A: The cockpit is airtight and the air is not freely exchanged with the outside air. So, like a submarine, the structure must be able to withstand large forces due to the pressure differential. In the case of this vehicle, there is high pressure air inside compared to the near vacuum outside.
Q: How do you keep the air breathable?
A: There are three components to keeping the cockpit environment suitable for flight. One, oxygen needs to be added at a small rate for that used by breathing. This is done with a small bottle carried in the cabin. Two, the carbon dioxide from the exhaled air needs to be removed and this is done by using an absorber system. Finally, the humidity is controlled by passing the air through another absorber material that removes water vapor, keeping the cabin cool and dry.
Q: Have there been any surprises during flight test?
A: Right from the start the White Knight has been one of Scaled’s best handling aircraft. It has good control harmony and is surprisingly responsive for a large airplane. Despite its high wing, the airplane’s dihedral effect (being able to pick up a wing with rudder only control) was too low and, therefore, angled winglets have been added.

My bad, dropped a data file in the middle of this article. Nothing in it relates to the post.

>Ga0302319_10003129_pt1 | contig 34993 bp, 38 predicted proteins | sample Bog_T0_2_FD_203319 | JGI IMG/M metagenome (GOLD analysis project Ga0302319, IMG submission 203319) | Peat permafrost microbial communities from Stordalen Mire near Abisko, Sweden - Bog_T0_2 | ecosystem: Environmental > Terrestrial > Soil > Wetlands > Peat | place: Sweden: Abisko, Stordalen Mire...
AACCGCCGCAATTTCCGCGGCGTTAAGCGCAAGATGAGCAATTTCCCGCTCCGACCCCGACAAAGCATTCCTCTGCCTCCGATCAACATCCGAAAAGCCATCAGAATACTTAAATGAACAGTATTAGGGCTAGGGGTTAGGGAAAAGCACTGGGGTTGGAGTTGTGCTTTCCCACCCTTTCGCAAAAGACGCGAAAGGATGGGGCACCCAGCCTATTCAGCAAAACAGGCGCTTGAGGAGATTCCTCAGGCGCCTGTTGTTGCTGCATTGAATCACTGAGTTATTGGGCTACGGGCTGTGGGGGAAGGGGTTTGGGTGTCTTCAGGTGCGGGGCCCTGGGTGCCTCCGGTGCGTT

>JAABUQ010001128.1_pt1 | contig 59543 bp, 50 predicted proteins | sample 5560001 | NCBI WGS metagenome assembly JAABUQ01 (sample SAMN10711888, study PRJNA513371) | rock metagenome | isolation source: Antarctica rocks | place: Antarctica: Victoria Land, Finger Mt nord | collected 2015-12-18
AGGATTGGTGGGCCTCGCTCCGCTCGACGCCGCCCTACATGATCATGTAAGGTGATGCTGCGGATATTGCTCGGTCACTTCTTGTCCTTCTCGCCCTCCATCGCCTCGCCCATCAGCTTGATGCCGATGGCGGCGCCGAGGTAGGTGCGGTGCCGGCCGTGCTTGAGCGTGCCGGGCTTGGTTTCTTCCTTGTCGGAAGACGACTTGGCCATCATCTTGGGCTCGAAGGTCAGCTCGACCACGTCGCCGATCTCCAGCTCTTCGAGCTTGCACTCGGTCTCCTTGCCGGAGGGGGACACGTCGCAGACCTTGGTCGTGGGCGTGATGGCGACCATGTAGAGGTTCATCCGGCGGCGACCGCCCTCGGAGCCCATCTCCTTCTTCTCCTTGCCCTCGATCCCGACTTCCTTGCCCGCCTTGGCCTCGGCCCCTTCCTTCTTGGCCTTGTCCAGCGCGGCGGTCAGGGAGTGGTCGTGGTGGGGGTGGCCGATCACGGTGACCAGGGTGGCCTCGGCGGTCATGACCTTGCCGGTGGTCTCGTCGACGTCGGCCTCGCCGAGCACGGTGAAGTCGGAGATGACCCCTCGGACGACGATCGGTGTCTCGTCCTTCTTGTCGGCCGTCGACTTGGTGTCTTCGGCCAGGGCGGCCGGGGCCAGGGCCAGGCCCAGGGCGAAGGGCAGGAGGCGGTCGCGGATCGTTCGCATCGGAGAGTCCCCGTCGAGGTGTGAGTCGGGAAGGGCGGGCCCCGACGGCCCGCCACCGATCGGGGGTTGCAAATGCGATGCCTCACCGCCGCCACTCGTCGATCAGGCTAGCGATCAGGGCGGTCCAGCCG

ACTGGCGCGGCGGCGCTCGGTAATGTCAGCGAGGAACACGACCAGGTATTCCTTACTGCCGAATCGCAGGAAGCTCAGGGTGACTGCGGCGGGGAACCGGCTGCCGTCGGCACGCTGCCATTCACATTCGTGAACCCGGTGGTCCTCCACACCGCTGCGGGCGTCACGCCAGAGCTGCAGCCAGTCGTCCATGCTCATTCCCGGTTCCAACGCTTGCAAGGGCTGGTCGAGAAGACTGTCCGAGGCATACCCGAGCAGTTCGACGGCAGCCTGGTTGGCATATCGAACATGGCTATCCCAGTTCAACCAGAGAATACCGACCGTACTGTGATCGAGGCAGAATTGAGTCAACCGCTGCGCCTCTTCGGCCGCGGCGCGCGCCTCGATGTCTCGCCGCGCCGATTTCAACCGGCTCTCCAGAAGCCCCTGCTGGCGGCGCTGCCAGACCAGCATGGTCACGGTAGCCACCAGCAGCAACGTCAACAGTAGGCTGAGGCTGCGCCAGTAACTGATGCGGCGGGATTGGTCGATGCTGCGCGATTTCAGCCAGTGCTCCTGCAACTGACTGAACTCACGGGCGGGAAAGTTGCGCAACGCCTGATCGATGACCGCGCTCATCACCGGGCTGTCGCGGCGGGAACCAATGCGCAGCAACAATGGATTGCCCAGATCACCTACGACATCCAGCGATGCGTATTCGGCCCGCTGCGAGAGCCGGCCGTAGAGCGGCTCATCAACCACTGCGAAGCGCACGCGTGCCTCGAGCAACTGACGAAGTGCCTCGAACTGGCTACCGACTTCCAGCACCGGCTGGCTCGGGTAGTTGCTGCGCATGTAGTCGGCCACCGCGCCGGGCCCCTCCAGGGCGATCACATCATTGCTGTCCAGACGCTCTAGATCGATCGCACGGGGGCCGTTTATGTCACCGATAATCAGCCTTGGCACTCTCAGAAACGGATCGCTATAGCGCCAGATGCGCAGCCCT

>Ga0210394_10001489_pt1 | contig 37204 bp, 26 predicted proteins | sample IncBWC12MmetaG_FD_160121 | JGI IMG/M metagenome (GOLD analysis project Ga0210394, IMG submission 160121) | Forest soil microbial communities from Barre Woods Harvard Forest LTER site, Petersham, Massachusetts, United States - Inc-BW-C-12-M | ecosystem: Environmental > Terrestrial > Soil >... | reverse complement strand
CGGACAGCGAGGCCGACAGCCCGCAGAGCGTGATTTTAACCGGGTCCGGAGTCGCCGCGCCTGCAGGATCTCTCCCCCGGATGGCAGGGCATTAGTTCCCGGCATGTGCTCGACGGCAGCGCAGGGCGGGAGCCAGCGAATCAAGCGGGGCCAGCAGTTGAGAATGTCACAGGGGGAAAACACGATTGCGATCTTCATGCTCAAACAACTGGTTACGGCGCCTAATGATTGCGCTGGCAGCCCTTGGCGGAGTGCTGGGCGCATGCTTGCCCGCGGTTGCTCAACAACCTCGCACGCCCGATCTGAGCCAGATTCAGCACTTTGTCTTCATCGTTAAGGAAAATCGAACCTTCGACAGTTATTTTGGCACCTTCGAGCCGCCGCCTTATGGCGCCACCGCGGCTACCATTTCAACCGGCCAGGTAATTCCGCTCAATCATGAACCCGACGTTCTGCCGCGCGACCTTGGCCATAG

Q: What’s with all those funny windows?
A: The windows must be small to keep the weight of the vehicle down and they must be round to minimize the structural loads. This configuration is also the least expensive to manufacture. Each portal consists of two windows to provide redundancy for the integrity of the pressure vessel should one window crack or fail. The number and location of the windows were selected to provide the pilot a view of the horizon throughout SpaceShipOne’s mission profile.
Q: How high did you go?
A: The goal was to get to 100 kilometers or about 62 miles up. This altitude was established by the X PRIZE foundation as a target to stimulate commercial interest in the technology to achieve it. Both Mike Melville’s and Brian Binnie’s flights surpassed this goal in 2004, winning the $10M Ansari X PRIZE.
Q: Why do you “fold” the wings to come back down?
A: In space, the wings are folded up to provide a shuttle-cock or “feather” effect to give the ship extremely high drag for re-entry. This allows the re-entry deceleration to occur at a higher altitude and greatly reduces the forces and heating on the structure. Also, the ship in the feathered configuration will align itself automatically such that the pilot has a less-critical flight control task. We refer to this as “care-free re-entry.” The atmosphere orients the vehicle to a belly-first attitude without pilot input. Another benefit is that since the altitude is higher, the pilot can glide further after the entry deceleration. A SpaceShipOne pilot can glide more than 60 miles after he converts back to the non-feathered glider shape.